Religion and Greater Ireland: Christianity and Irish Global Networks 1750-1950

By Rafferty, Oliver P. | The Catholic Historical Review, Autumn 2016 | Go to article overview

Religion and Greater Ireland: Christianity and Irish Global Networks 1750-1950


Rafferty, Oliver P., The Catholic Historical Review


LATE MODERN EUROPEAN Religion and Greater Ireland: Christianity and Irish Global Networks 1750-1950. Edited by Colin Barr and Hillary M. Carey. [McGill-Queen's Studies in the History of Religion, Series 2, vol. 73.] (Montreal: McGill-Queen's University Press. 2015. Pp. xiv, 456. $39.95 paperback. ISBN 978-0-7735-4570-0.)

This is a fascinating study of Irish religious experience as this found expression in America and the British Empire in a 200-year period. The idea of "Greater Ireland" is not simply a synonym for the Irish diaspora. The Irish in "Greater Ireland" continued to be linked by emotional, cultural, and symbolic ties to the old country. Unlike other studies of the global Irish, the sixteen essays in this work emphasize the centrality of religion in Irish Catholic and Protestant culture, at home and abroad. The editors freely admit that this is not a comprehensive study of the topic; some geographical areas are neglected such as the West Indies, Argentina, Western Australia, and Britain, where the complexities are such as to merit individual volumes. Nor is there a chapter on Irish Jews, but John Stenhouse does indicate cooperation between Irish Catholics and Protestants with some leading Jews over social issues in New Zealand in the late-nineteenth century.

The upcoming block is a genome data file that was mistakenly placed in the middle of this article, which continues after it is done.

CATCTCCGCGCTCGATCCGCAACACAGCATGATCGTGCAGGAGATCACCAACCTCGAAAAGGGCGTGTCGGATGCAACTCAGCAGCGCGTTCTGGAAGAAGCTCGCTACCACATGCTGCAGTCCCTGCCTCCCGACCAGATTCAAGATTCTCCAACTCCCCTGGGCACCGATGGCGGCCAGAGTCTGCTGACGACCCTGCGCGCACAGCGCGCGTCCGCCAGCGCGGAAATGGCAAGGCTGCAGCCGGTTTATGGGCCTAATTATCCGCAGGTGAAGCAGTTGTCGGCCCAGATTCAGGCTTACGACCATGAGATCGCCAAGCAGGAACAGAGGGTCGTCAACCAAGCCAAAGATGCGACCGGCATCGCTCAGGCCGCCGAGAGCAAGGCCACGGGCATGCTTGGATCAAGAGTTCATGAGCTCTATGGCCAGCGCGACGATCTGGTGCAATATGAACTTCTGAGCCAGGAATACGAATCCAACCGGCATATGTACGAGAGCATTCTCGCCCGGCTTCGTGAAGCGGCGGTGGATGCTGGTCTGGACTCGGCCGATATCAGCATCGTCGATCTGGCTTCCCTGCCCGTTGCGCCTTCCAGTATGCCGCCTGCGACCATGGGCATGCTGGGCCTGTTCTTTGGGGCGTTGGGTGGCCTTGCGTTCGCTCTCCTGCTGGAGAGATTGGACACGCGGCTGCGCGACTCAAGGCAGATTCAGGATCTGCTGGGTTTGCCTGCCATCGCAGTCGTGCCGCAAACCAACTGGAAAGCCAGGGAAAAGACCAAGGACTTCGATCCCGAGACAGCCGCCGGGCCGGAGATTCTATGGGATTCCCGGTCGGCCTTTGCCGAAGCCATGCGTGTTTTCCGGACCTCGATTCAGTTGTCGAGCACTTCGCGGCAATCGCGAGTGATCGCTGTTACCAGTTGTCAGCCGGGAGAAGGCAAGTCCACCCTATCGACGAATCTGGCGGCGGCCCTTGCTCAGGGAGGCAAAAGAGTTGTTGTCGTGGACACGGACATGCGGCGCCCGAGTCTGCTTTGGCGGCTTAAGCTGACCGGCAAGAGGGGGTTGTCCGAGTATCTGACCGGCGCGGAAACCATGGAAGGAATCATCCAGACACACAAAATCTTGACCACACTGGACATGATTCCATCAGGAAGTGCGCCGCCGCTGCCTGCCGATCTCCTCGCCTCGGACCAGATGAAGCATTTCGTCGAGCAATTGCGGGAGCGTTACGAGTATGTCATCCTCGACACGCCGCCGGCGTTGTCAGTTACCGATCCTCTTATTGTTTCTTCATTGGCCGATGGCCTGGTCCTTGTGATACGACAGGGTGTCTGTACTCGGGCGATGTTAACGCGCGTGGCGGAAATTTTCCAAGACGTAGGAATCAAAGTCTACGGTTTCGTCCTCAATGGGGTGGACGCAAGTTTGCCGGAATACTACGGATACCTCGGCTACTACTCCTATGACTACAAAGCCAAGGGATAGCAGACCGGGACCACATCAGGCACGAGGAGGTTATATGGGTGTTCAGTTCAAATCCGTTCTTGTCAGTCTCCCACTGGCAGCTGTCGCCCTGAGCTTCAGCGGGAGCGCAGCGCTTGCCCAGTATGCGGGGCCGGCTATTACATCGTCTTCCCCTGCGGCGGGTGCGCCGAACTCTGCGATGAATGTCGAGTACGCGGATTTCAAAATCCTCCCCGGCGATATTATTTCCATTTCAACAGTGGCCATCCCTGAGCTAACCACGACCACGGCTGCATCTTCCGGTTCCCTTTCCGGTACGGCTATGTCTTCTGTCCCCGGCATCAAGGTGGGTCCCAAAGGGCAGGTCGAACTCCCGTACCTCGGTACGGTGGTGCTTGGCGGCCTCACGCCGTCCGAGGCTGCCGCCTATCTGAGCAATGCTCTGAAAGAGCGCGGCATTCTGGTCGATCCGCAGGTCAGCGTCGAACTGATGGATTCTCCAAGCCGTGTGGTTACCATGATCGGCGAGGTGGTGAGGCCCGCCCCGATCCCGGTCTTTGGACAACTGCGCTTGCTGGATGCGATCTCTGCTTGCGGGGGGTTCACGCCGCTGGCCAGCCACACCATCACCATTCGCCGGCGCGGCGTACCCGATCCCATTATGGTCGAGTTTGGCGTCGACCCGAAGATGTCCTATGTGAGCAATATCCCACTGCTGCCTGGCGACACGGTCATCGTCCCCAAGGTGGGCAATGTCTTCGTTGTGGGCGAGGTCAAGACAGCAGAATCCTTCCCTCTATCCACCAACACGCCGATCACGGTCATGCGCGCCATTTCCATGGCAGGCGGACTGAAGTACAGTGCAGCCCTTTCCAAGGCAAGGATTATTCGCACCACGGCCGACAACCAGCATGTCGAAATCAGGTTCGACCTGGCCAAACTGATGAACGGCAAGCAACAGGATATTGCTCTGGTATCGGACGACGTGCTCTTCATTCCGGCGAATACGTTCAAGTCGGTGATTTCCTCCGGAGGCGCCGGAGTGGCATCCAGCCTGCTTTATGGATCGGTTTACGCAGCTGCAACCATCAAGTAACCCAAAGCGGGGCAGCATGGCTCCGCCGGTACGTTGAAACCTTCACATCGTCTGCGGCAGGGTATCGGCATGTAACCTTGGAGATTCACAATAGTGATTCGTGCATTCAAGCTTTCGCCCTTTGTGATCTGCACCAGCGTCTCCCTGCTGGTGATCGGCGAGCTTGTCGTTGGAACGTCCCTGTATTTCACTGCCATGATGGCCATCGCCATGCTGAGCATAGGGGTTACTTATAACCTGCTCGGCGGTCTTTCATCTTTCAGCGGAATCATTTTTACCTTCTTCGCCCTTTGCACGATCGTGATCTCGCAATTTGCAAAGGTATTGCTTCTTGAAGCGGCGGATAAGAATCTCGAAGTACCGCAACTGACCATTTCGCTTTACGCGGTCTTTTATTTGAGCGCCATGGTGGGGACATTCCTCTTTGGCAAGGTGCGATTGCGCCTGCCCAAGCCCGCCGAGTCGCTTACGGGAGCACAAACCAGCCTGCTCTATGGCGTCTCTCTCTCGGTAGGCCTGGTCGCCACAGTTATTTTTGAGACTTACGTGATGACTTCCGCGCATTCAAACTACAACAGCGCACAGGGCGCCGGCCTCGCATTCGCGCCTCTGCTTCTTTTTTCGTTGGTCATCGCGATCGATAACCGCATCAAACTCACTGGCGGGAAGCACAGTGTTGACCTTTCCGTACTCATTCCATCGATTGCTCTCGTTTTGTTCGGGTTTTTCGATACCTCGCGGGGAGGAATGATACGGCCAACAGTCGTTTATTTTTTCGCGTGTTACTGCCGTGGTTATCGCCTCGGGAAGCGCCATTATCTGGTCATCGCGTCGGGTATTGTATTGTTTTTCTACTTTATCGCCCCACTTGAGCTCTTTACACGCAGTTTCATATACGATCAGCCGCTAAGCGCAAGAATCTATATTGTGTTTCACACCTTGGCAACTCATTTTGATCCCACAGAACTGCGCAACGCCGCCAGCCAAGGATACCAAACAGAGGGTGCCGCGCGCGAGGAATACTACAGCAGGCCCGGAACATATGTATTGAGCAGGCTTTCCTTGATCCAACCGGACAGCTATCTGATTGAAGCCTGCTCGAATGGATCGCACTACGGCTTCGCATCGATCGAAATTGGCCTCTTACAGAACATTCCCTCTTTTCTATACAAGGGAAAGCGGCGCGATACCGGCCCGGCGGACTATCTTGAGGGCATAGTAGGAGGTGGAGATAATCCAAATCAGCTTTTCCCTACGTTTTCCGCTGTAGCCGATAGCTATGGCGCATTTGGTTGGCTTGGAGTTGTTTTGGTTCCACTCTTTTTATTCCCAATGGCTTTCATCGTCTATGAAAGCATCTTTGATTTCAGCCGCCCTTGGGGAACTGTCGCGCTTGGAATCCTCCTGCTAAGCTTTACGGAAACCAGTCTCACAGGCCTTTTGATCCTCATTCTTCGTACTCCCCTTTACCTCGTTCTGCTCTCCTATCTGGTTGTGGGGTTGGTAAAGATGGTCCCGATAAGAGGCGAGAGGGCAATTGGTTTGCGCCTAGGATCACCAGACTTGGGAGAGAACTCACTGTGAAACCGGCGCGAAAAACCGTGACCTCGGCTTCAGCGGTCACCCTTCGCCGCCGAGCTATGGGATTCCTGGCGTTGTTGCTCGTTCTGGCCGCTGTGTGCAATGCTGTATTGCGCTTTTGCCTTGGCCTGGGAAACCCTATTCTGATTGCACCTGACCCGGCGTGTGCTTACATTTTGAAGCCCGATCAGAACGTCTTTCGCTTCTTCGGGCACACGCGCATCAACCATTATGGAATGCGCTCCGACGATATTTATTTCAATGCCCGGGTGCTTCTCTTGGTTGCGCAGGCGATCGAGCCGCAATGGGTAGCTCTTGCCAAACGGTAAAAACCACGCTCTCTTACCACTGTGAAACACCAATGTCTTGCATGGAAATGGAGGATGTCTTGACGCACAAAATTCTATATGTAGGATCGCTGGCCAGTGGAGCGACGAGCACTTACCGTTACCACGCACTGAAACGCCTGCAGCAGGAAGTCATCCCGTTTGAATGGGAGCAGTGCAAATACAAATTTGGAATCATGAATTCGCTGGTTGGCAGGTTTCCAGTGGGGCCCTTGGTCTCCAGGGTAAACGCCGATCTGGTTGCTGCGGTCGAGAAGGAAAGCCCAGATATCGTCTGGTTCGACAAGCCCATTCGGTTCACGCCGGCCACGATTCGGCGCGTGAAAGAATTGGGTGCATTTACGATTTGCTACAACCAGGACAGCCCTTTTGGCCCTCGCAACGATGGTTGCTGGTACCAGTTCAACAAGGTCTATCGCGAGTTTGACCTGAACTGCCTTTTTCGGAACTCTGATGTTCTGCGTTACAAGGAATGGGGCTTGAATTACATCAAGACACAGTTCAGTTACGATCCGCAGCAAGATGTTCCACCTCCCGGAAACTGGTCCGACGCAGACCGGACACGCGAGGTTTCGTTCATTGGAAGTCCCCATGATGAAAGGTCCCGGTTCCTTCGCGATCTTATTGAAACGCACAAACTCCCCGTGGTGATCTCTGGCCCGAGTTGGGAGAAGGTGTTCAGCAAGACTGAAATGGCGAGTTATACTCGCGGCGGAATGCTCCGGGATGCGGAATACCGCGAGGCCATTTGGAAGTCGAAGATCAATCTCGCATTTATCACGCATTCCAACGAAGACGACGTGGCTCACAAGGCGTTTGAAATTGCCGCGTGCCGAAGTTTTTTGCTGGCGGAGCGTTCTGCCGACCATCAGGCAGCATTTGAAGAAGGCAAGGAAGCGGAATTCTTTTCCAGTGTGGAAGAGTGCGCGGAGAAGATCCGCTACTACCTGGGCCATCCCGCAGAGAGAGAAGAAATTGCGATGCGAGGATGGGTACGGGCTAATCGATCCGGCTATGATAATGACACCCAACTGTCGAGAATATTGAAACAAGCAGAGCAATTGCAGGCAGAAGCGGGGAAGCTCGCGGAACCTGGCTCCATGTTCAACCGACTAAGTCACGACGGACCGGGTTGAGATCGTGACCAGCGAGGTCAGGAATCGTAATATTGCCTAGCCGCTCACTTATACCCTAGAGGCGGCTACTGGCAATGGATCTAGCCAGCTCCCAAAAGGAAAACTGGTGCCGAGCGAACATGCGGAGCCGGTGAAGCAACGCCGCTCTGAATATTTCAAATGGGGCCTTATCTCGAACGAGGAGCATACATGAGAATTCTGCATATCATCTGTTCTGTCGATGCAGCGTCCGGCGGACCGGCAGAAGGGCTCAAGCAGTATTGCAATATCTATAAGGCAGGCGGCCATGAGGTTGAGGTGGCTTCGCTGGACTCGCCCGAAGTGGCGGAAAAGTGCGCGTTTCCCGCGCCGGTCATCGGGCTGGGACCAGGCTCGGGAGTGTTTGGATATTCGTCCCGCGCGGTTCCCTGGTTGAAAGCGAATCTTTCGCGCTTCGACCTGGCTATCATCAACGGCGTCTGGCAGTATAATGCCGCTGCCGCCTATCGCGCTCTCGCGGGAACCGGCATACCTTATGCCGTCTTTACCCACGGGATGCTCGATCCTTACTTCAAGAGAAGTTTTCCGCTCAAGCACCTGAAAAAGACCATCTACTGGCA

There is a sense in which many of the characteristics of the Irish in the diaspora are a mirror image of the Irish at home. Sectarian differences were a plague with the expansion of the Orange Order in Canada and Australia that served to keep religious rivalries alive. Diane Hall, however, illustrates the centrality of Orange Lodges in identity formation in Australia. She also warns against the dangers of subsuming Irish Protestant experience under the predominantly English character of mainstream Australian Protestantism. Similarly, Michael Gladwin shows the importance of Irish ministers for the development of Anglicanism in Australia despite what is often regarded as the "quintessentially English" nature of the church there.

Irish religious experience could never quite escape the tension produced by Irish political realities. Thus Myrtle Hill, in her chapter on Irish women in Protestant female missions between 1870 and 1914, points out that the Female Association for Promoting Christianity was founded in Belfast at a time when the issue of Home Rule was beginning to come to the fore. …

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